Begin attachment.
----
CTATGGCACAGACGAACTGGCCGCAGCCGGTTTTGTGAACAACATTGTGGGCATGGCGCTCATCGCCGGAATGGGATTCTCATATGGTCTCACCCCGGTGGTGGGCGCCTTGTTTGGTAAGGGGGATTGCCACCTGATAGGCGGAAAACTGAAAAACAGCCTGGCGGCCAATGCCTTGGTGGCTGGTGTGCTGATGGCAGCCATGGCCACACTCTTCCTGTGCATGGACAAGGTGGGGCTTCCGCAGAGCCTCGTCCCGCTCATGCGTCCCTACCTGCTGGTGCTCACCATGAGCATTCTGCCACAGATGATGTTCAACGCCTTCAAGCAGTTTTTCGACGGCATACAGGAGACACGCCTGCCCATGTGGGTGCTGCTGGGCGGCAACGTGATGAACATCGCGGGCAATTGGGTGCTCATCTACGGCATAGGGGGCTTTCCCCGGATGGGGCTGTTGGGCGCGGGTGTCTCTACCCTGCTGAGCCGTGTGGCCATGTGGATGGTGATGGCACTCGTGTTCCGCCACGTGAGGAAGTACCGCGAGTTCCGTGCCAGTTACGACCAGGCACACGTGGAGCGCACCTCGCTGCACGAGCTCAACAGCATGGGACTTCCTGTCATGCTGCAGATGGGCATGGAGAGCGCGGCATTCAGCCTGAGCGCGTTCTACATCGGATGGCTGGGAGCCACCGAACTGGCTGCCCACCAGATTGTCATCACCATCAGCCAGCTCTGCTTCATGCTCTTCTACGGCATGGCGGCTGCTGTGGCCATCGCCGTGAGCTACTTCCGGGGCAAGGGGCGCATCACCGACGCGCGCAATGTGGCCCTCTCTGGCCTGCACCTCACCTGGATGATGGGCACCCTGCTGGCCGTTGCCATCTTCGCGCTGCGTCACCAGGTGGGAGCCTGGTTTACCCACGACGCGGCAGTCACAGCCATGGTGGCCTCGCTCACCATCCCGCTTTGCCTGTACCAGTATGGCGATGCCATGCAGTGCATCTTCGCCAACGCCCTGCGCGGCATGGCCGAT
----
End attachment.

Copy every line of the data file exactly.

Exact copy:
CTATGGCACAGACGAACTGGCCGCAGCCGGTTTTGTGAACAACATTGTGGGCATGGCGCTCATCGCCGGAATGGGATTCTCATATGGTCTCACCCCGGTGGTGGGCGCCTTGTTTGGTAAGGGGGATTGCCACCTGATAGGCGGAAAACTGAAAAACAGCCTGGCGGCCAATGCCTTGGTGGCTGGTGTGCTGATGGCAGCCATGGCCACACTCTTCCTGTGCATGGACAAGGTGGGGCTTCCGCAGAGCCTCGTCCCGCTCATGCGTCCCTACCTGCTGGTGCTCACCATGAGCATTCTGCCACAGATGATGTTCAACGCCTTCAAGCAGTTTTTCGACGGCATACAGGAGACACGCCTGCCCATGTGGGTGCTGCTGGGCGGCAACGTGATGAACATCGCGGGCAATTGGGTGCTCATCTACGGCATAGGGGGCTTTCCCCGGATGGGGCTGTTGGGCGCGGGTGTCTCTACCCTGCTGAGCCGTGTGGCCATGTGGATGGTGATGGCACTCGTGTTCCGCCACGTGAGGAAGTACCGCGAGTTCCGTGCCAGTTACGACCAGGCACACGTGGAGCGCACCTCGCTGCACGAGCTCAACAGCATGGGACTTCCTGTCATGCTGCAGATGGGCATGGAGAGCGCGGCATTCAGCCTGAGCGCGTTCTACATCGGATGGCTGGGAGCCACCGAACTGGCTGCCCACCAGATTGTCATCACCATCAGCCAGCTCTGCTTCATGCTCTTCTACGGCATGGCGGCTGCTGTGGCCATCGCCGTGAGCTACTTCCGGGGCAAGGGGCGCATCACCGACGCGCGCAATGTGGCCCTCTCTGGCCTGCACCTCACCTGGATGATGGGCACCCTGCTGGCCGTTGCCATCTTCGCGCTGCGTCACCAGGTGGGAGCCTGGTTTACCCACGACGCGGCAGTCACAGCCATGGTGGCCTCGCTCACCATCCCGCTTTGCCTGTACCAGTATGGCGATGCCATGCAGTGCATCTTCGCCAACGCCCTGCGCGGCATGGCCGAT